Practical implications

The findings could provide website managers with guidelines on how to design privacy policy contents by reducing user perceptions of vulnerability and enhancing user perceptions of corporate benevolence. The managers need to focus on customers' perceived vulnerability and corporate benevolence when launching or updating privacy policies. Furthermore, the managers also need to attend to users' privacy concerns, especially for multinational companies or companies with specific consumer groups.

Originality/value

This study extends the current privacy policy literature by articulating the separate influences of the three privacy policy dimensions and their impact mechanisms on perceived effectiveness of privacy policy. It also uncovers privacy concerns as a boundary condition that influence the effects of privacy policy contents on users' privacy perceptions.

Details

Journal of Enterprise Information Management, vol. ahead-of-print no. ahead-of-print
Type: Research Article
ISSN: 1741-0398

Keywords

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Article
Publication date: 2 July 2020

Maria Petrescu, Anjala Krishen and My Bui

The purpose of this paper is to evaluate the impact of internet of everything (IoE) on marketing analytics, the benefits and challenges it presents and the implications of…

Abstract

Purpose

The purpose of this paper is to evaluate the impact of internet of everything (IoE) on marketing analytics, the benefits and challenges it presents and the implications of its policy and legal framework.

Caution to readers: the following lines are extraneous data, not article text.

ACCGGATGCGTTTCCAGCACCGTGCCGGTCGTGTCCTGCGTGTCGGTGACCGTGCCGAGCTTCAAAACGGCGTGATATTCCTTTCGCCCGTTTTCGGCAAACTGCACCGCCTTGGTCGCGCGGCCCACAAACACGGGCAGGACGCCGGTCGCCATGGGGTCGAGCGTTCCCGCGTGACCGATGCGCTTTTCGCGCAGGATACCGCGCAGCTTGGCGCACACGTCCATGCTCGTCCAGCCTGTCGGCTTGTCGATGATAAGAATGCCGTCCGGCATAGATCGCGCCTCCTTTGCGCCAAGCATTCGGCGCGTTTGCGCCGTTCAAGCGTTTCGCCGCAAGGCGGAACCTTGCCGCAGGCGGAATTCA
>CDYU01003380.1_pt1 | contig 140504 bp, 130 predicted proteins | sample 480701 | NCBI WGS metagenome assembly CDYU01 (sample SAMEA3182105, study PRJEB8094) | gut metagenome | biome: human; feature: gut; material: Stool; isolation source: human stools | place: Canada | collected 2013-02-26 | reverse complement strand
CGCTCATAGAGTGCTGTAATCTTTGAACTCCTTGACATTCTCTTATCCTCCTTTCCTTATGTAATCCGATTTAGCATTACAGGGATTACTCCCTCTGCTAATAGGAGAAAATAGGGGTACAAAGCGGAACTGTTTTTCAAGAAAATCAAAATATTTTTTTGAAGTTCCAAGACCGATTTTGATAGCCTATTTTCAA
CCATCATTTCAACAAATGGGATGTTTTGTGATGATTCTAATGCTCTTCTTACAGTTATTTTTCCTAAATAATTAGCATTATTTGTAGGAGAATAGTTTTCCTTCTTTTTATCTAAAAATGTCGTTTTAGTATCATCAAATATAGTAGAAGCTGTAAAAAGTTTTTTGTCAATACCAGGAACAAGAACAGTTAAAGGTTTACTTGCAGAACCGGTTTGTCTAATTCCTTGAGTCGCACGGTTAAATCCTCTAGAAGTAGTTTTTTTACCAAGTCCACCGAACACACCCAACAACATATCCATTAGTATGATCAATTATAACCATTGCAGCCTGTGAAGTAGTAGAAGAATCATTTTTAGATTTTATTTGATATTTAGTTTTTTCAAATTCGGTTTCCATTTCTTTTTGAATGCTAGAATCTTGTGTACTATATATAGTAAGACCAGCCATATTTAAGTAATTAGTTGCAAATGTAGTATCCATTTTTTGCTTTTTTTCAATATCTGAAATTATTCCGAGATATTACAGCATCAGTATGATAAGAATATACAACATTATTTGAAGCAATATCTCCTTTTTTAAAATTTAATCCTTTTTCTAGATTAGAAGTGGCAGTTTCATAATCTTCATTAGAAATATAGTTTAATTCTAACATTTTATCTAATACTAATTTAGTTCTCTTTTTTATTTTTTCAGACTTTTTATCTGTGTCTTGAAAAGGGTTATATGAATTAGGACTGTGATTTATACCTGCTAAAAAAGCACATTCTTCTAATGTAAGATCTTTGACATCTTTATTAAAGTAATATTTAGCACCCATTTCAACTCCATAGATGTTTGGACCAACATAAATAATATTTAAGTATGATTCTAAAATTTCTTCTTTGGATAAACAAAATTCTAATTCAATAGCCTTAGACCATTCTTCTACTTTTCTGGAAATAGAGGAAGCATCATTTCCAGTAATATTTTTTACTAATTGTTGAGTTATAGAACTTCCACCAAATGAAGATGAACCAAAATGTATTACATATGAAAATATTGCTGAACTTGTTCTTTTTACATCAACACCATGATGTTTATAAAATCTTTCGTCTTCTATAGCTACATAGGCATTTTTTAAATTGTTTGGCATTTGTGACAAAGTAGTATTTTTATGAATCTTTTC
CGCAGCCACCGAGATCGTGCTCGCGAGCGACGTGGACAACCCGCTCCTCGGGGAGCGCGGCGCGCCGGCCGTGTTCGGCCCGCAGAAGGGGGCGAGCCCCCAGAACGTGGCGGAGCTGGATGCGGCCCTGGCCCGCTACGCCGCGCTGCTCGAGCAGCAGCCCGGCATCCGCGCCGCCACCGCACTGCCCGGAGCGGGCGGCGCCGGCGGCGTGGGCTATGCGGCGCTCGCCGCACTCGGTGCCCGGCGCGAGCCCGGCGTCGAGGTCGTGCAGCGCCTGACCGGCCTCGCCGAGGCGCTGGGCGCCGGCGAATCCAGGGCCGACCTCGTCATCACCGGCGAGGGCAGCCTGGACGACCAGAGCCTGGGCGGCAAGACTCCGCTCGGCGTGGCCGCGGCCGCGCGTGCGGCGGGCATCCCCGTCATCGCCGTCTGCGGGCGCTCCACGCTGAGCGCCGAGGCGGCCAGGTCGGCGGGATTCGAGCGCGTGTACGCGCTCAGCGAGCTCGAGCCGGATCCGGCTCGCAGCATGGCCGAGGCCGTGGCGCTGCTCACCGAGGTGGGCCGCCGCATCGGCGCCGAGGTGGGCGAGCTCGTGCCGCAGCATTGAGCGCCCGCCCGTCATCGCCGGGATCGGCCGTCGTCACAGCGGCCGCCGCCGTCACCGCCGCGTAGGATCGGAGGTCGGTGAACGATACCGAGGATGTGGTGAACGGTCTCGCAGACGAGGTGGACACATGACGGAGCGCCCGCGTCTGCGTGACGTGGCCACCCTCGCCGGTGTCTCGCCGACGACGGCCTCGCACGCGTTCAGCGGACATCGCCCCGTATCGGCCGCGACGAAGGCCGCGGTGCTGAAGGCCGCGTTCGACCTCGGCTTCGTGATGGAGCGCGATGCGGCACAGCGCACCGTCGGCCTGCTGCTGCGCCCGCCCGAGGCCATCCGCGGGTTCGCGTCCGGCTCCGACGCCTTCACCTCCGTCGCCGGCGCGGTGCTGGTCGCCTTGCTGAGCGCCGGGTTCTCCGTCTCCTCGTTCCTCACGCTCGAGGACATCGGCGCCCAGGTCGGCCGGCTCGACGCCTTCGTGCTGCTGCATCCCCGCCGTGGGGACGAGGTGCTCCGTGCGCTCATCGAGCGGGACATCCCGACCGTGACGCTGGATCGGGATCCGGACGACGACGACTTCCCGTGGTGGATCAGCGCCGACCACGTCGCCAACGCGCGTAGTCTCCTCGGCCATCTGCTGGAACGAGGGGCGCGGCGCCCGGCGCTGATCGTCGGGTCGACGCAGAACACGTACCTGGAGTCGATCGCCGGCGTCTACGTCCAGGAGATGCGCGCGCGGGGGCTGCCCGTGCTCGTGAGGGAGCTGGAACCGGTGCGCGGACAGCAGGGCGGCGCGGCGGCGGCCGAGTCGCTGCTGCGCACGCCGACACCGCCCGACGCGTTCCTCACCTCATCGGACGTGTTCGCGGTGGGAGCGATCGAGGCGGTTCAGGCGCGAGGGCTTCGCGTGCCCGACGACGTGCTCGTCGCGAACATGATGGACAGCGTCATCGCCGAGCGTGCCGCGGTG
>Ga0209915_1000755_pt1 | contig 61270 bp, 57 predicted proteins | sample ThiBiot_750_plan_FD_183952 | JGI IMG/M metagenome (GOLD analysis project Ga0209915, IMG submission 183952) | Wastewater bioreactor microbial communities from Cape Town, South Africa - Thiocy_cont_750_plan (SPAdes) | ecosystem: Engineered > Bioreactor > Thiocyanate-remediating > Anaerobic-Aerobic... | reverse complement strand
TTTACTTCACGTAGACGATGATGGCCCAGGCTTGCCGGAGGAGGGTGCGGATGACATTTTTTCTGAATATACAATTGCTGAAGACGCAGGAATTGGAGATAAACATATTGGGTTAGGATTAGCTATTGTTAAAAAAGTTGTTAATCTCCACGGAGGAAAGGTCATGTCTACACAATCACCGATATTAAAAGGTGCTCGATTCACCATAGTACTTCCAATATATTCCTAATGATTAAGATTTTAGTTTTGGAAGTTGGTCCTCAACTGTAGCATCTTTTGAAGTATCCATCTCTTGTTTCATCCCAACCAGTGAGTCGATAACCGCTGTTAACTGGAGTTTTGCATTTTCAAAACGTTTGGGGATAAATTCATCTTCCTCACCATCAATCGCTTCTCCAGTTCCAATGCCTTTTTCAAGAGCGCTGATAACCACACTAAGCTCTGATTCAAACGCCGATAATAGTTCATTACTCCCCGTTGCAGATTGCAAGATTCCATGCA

Design/methodology/approach

Qualitative research methods are used across privacy statements and consumer social media data to determine factors of concern for business and consumers.

Findings

The qualitative analysis of privacy statements and consumer social media data unveils factors of concern that are common for businesses and consumers, such as user consent and data security, as well as problems specific to the IoE, including the use of mobile devices and various service providers. The study also shows a differentiation in the levels of information privacy concerns for marketing practice, the use of personal information, sharing information with third parties and consumer consent and agreement to critical terms.

Practical implications

Recommendations for policymakers, practitioners and researchers, especially concerning the need for more studies related to the issues of data security, information privacy and personal information are addressed.

Originality/value

There is a need to assess the potential implications that the use of marketing analytics in the IoE can have for marketing policy, governmental regulations and industry self-regulation. The purpose of this research is to perform an exploratory evaluation of the impact of IoE on marketing analytics, the benefits and challenges it presents and the implications of its policy and legal framework.

Details

Journal of Consumer Marketing, vol. 37 no. 6
Type: Research Article
ISSN: 0736-3761

Keywords